• Order CBC, chemistry panel, and basic coagulation studies at time of initial presentation r2
      • Provides baseline and aids in identifying less common causes
    • Screening tests for vascular risk factors r7
      • Dyslipidemia: obtain fasting lipid profile
      • Diabetes: obtain fasting blood glucose level, hemoglobin A1C, or oral glucose tolerance tests (choice of test and timing are guided by clinical judgment)
    • Specialized coagulation studies may be useful in younger patients without vascular risk factors or known underlying cause r2
    • Obtain other laboratory tests on case-by-case basis (eg, pregnancy test, toxicologic screening) in relation to suspected cause and pretest risk assessment r1
    • Diagnostic and prognostic markers of transient ischemic attack are being studied, but none have been solidly identified as useful in clinical practice r1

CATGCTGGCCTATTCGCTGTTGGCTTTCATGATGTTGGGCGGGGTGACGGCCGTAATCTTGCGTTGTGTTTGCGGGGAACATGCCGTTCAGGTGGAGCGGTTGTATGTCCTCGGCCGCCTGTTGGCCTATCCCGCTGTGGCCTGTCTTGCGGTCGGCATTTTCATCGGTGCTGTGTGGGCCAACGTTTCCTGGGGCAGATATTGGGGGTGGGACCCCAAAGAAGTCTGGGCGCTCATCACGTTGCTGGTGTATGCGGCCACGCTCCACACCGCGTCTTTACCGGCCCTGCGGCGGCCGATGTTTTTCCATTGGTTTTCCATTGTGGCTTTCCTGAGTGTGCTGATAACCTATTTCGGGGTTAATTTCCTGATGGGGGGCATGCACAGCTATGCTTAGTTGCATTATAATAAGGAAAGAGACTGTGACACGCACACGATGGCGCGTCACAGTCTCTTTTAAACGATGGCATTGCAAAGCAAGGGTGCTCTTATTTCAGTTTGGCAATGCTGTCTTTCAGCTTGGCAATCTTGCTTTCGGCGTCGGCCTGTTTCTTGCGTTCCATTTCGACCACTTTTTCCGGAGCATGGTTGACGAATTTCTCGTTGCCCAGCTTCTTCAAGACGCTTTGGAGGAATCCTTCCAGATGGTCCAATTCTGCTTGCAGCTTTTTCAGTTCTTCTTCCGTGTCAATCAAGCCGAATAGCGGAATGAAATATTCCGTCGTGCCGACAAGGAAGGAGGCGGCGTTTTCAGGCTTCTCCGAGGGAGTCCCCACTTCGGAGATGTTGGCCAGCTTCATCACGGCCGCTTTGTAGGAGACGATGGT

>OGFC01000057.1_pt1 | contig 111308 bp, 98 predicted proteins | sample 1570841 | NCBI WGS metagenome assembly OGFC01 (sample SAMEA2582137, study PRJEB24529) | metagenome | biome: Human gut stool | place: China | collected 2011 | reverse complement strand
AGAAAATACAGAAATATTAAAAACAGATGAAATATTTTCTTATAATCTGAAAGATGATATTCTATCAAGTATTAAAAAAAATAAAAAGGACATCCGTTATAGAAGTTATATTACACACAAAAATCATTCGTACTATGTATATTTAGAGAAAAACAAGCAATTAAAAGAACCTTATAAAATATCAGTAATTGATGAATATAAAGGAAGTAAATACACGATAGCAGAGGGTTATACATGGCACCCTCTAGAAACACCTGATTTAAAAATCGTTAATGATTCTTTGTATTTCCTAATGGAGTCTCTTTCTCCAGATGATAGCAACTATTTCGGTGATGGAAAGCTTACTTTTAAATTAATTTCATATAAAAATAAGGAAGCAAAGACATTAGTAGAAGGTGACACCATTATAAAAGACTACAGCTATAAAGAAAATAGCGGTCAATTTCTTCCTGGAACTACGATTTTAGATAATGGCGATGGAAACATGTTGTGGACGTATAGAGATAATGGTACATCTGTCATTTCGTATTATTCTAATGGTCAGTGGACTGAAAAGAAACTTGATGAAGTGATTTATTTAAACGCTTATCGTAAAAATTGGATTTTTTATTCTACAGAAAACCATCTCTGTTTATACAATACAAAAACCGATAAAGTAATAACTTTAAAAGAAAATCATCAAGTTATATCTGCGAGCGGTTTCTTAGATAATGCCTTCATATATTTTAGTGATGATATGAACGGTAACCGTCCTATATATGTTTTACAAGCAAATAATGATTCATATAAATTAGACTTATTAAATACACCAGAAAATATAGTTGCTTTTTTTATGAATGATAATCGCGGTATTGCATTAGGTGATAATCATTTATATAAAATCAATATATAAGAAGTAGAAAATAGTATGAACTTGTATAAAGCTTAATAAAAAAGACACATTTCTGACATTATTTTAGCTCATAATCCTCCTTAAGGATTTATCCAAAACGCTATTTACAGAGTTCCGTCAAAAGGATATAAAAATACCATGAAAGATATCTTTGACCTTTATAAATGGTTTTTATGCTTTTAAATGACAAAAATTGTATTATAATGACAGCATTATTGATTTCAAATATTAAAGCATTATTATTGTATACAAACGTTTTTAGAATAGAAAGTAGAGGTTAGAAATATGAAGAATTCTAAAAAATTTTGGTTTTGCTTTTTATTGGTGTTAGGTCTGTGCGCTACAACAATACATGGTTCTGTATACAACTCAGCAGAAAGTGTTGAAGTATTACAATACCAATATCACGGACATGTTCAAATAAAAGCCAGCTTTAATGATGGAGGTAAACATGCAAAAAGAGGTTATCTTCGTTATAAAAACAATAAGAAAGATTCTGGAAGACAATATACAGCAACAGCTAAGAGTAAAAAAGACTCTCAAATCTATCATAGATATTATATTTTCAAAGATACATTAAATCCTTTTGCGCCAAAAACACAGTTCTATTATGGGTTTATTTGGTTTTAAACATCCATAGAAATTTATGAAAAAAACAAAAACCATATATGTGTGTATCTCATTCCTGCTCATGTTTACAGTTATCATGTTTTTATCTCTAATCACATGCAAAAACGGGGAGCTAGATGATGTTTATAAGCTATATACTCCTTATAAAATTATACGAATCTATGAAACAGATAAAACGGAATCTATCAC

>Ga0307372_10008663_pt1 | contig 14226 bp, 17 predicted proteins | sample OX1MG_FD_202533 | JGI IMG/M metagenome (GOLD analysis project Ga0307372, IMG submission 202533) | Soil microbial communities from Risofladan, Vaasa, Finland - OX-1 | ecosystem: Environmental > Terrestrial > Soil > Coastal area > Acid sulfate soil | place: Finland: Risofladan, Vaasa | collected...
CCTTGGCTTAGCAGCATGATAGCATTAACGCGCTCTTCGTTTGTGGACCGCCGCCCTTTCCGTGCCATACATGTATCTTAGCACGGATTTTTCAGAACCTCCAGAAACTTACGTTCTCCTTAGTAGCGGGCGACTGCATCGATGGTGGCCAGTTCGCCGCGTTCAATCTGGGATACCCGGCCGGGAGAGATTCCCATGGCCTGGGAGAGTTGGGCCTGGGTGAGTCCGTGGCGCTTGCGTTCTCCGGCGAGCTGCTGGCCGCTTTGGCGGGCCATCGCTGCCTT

• Obtain ECG in all patients r2
    • Assess for cardioembolic mechanism (eg, atrial fibrillation, ventricular hypertrophy, cardiac ischemia) r2
      • Patients with atrial fibrillation are at high risk for stroke r14
    • Cardiac monitoring (inpatient telemetry or Holter monitor) is useful for patients in whom the origin of transient ischemic attack remains uncertain after brain imaging and ECG r2
  • Consider echocardiography when a cardiac cause is highly suspected or when no other cause has been identified in the work-up r2
    • Includes transthoracic echocardiography or transesophageal echocardiography
  • Consider prolonged cardiac rhythm monitoring (approximately 30 days)
    • May be useful to screen for atrial fibrillation when no other cause is apparent r7

Laboratory c80

  • Laboratory tests for all patients with suspected transient ischemic attack r1r2
    • Serum glucose and electrolyte levels (including renal function tests) c81c82